4 Leadership Qualities Your Dental Practice Should Have

· 5 min read

Christi Bintliff with text,

What’s your superpower?

For me, it starts with a cape and a great pair of high heels. Just kidding, but I would totally rock it! Joking aside, it’s my ability to LEAP. And, it just might be yours too!

As dental leaders, we have an acute awareness that allows us to do what we do. It’s the part of us that is most influential in guiding our team and practice to reach the height of their potential.

Every mature leader has at least four core factors that give them their superpower. These four principles are the ability to successfully lead, engage, align, and perform. It’s what I call LEAP. Each of these leadership abilities requires self-awareness, observation of other people and events, and a whole lot of practice.

4 leadership qualities your dental practice should have

L – The best leaders LEAD with passion and enthusiasm.

They create a clear and inspiring vision of the future. They motivate and inspire their team to engage the same vision. And, they continually coach their team to provide a picture of what is possible. As such, they achieve stellar results even when the odds seem stacked against them.

The greatest leadership display is when they step back and allow someone else to lead, based on training, delegation, or expertise.

Leaders have the ability to see around corners. Not the physical kind, but the business one. They have an instinctual ability to see what can happen, allowing teams to be proactive rather than reactive. It begins with a heightened form of pattern recognition.

We assimilate thousands of nuanced “This happened, and this was the result” data points. What looks like precognition is actually a leap from precedent to probability, based on numerous prior observations.

To achieve progress, they lead by example and implement successful systems. Their team follows positivity and inspiration.

It’s simple:

“Show the team the path you want them to take and they WILL follow.”

E – The best leaders ENGAGE their team.

Engagement is the tie that binds the leader to a high performing team. Leaders that engage have often been in situations where they felt their voice wasn’t heard or that they were not explained the “why” behind the “what.” Sometimes they had an engaging mentor or faced an assignment that required them to win over their peers.

The common thread is the reflection on the early experiences that allows a person to learn something and thus gain self-confidence, humility, and empathy. The trickle-down effect is a leader who engages their team.

Successful leadership is based on vision and engagement that makes the team feel safe and part of the results process. Leaders make a conscious effort to develop relationships and get their team excited about moving the practice to the next level.

“People won’t remember what you do, but they will remember how you made them feel.”

So, engage!

A – The cornerstone of exceptional leadership is ALIGNMENT.

Alignment is a process in which the leader provides the team with clear goals and the tools they need to create a high-performing profitable practice. Leaders delegate, trust, and communicate with their team toward achievable targets. They coach and build so that their team is more effective at achieving a vision.

Team alignment is integral for seamless and effective business processes, both internally and externally (the customer experience). It also encourages collaboration to create happier, more effective team members.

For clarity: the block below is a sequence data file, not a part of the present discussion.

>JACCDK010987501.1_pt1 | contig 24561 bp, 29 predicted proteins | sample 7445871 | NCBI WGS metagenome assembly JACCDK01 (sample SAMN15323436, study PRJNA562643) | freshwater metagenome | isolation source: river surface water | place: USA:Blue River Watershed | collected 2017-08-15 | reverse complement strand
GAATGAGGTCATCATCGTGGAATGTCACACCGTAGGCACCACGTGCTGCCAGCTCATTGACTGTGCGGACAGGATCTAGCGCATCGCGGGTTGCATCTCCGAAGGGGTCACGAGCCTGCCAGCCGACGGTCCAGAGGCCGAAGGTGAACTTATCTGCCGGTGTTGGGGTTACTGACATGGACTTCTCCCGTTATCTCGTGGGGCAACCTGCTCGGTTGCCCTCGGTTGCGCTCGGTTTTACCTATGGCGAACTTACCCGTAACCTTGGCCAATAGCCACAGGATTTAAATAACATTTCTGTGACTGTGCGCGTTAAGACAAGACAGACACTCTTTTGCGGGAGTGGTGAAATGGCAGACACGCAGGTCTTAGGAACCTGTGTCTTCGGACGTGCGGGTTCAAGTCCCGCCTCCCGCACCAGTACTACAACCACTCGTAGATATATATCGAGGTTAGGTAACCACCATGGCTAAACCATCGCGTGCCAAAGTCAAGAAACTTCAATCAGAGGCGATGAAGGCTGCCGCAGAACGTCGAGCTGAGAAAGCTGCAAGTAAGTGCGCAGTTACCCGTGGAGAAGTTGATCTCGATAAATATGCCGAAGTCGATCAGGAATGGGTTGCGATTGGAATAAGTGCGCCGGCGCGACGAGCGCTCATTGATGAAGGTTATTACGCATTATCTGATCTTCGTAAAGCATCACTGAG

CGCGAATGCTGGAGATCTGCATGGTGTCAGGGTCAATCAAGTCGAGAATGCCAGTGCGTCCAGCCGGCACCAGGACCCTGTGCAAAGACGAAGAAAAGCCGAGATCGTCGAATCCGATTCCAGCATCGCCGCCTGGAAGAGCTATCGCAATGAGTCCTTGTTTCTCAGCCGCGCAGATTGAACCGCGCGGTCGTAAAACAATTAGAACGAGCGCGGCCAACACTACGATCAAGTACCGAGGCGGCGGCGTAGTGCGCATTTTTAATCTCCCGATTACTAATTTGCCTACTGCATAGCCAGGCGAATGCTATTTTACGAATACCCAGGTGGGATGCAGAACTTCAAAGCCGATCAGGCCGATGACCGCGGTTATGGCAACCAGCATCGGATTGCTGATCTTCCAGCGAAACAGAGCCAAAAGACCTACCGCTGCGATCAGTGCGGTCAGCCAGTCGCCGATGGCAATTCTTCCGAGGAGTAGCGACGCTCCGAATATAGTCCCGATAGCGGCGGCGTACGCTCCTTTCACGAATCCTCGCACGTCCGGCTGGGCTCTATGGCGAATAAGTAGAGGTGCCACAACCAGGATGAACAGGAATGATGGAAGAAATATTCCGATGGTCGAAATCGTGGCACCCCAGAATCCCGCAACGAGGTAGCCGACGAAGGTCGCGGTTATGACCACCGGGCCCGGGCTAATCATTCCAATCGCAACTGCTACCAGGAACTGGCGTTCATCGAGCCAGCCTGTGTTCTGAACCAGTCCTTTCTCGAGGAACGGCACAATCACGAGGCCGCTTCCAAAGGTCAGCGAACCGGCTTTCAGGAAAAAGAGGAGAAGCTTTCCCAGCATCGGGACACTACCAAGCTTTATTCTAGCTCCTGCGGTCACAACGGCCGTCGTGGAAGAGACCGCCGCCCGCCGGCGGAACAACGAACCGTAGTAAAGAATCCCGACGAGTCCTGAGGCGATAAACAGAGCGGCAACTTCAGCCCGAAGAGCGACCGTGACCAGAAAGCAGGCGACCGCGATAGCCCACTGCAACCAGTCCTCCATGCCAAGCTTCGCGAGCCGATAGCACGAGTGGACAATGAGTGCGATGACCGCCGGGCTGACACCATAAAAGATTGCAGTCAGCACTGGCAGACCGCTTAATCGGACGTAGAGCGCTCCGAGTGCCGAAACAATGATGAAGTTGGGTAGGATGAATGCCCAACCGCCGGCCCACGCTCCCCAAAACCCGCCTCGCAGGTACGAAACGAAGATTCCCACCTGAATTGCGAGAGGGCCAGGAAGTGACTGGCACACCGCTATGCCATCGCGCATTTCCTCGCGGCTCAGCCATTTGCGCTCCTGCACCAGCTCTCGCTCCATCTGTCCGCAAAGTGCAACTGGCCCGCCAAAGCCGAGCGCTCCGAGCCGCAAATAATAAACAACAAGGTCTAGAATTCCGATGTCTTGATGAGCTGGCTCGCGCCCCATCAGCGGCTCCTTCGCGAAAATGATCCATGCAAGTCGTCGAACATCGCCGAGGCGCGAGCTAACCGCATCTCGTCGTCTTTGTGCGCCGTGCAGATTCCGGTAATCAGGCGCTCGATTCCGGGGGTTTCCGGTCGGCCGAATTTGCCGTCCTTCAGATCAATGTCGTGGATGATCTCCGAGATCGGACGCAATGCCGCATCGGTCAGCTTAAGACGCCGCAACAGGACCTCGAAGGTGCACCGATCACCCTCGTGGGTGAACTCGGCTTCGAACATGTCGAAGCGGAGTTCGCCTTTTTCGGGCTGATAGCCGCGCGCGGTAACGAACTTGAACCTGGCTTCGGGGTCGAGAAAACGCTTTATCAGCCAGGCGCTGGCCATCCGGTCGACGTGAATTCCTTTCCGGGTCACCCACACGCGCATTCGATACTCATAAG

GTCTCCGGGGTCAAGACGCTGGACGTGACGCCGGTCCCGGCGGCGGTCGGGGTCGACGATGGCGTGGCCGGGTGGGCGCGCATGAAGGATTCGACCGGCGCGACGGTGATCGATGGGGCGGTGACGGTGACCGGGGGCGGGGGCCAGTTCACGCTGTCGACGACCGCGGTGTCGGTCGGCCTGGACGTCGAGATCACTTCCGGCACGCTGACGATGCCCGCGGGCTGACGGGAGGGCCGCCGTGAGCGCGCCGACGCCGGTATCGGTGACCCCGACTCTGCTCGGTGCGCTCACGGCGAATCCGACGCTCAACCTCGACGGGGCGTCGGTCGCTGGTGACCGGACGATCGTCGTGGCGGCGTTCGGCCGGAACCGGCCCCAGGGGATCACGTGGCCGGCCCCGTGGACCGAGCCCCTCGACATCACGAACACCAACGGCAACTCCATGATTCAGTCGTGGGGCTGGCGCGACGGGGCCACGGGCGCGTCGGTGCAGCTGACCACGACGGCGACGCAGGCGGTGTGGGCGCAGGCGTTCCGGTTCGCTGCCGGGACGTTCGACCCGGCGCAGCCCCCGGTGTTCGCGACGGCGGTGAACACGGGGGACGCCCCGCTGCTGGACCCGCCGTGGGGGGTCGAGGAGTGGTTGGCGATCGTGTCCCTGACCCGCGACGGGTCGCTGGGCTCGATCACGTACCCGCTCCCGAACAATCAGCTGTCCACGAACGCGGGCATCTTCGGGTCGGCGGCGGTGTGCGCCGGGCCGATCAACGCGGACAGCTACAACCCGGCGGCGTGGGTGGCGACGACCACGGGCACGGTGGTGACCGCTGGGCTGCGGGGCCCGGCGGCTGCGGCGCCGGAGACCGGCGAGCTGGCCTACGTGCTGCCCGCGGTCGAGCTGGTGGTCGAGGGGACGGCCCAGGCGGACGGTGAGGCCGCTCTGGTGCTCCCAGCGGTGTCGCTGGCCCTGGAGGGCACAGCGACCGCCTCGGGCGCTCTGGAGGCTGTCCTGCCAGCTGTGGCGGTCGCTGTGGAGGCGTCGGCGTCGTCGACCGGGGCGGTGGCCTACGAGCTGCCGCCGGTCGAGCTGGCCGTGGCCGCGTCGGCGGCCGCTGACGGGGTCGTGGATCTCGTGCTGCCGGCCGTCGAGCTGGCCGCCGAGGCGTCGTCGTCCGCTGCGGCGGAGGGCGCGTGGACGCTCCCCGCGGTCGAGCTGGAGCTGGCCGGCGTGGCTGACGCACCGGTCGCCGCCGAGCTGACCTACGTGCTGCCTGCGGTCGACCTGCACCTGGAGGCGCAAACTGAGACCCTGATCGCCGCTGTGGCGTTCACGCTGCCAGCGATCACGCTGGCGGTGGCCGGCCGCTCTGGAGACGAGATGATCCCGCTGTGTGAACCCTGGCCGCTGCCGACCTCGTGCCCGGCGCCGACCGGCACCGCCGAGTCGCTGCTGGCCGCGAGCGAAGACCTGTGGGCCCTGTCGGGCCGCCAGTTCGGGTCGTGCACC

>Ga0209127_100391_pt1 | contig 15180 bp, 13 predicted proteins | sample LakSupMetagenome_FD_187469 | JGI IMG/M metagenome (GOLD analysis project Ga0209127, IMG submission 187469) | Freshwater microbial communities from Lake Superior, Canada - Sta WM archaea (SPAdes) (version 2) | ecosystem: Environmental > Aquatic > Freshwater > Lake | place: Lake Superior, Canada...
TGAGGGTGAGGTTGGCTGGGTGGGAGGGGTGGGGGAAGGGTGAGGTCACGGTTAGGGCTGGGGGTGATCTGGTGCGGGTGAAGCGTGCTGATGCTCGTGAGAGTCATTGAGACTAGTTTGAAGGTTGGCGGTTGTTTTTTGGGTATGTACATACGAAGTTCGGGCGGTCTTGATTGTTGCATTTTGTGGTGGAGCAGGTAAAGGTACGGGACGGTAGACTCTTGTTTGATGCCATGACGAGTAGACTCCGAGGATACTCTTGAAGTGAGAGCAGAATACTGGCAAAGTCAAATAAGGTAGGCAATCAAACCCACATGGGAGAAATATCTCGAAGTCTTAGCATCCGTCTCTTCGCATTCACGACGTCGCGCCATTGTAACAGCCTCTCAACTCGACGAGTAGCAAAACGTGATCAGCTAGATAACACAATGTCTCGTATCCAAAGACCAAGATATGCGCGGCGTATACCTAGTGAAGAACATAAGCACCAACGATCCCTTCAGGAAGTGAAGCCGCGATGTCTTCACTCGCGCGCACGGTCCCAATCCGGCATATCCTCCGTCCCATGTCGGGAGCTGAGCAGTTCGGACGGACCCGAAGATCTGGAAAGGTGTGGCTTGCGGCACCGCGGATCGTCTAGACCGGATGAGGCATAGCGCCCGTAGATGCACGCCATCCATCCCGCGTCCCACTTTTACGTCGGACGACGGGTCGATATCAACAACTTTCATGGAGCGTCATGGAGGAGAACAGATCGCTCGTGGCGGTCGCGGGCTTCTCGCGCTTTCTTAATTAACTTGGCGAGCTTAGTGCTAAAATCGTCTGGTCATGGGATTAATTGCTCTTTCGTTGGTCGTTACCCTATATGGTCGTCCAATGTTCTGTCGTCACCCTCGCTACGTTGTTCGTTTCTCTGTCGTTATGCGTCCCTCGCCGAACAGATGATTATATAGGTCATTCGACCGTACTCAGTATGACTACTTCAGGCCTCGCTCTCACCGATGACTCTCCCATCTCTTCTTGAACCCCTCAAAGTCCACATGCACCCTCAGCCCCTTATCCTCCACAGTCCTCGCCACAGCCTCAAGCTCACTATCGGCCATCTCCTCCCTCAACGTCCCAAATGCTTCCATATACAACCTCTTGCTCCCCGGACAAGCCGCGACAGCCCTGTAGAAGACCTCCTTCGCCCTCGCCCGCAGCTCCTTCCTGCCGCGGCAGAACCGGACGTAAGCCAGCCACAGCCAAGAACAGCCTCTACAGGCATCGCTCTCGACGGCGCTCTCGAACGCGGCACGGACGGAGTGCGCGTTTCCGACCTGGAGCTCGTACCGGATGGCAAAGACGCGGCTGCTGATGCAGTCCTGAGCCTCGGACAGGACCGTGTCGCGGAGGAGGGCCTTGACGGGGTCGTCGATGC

When there is no alignment with leadership, confusion cascades into the practice. It impacts team members in their decision making, engagement, and performance. Other repercussions include damage to the corporate brand, inability to attract and retain top talent, and of course, a negative impact on the practice’s bottom line.

P – Consistently evaluate the PERFORMANCE of the systems, team, and practice.

When leadership creates a strategy for their systems, team members are more likely to stay on track and focus on the end goal. The best leaders should have a checks and balances system that tells them when, how, and with whom the system breaks down and before a crisis reaches mission-critical.

Leaders hone their instincts and intuition. They rely on quantitative and qualitative measurements as a key to long-term success. Along the way, they establish benchmarks to prevent guesswork.

Everyone – leaders included – like to be recognized and appreciated for aiding in practice growth. But the most notable leaders know when it’s best to disappear and let the team say, “We did it,” and celebrating their success.

In summary

If you aspire to be a great leader or achieve “superhero” status, you’ll want to develop these four superpowers. Pick one and work on it until it becomes second nature, then move on to the next.

It isn’t easy, but at least it doesn’t require a quick-change act in the Batcave. However, you will have the deep satisfaction of knowing you had a tremendous impact on helping your practice LEAP to success.


Meet the Author

AADOM Author, Christi Bintliff, smiling in a floral topChristi Bintliff is a practice administrator and in-house coach for a multi-doctor dental practice in Durham, North Carolina. She is also a dental performance and development consultant with more than 30 plus years of experience in dental practice leadership and management.

In 2019, she successfully launched her consulting company, LEAP 2 Solutions… This text opens a new tab to the official website….

In her spare time, she enjoys DIY home projects, recycling and repurposing discarded items in the most unexpected ways, and landscaping and gardening.

 

 

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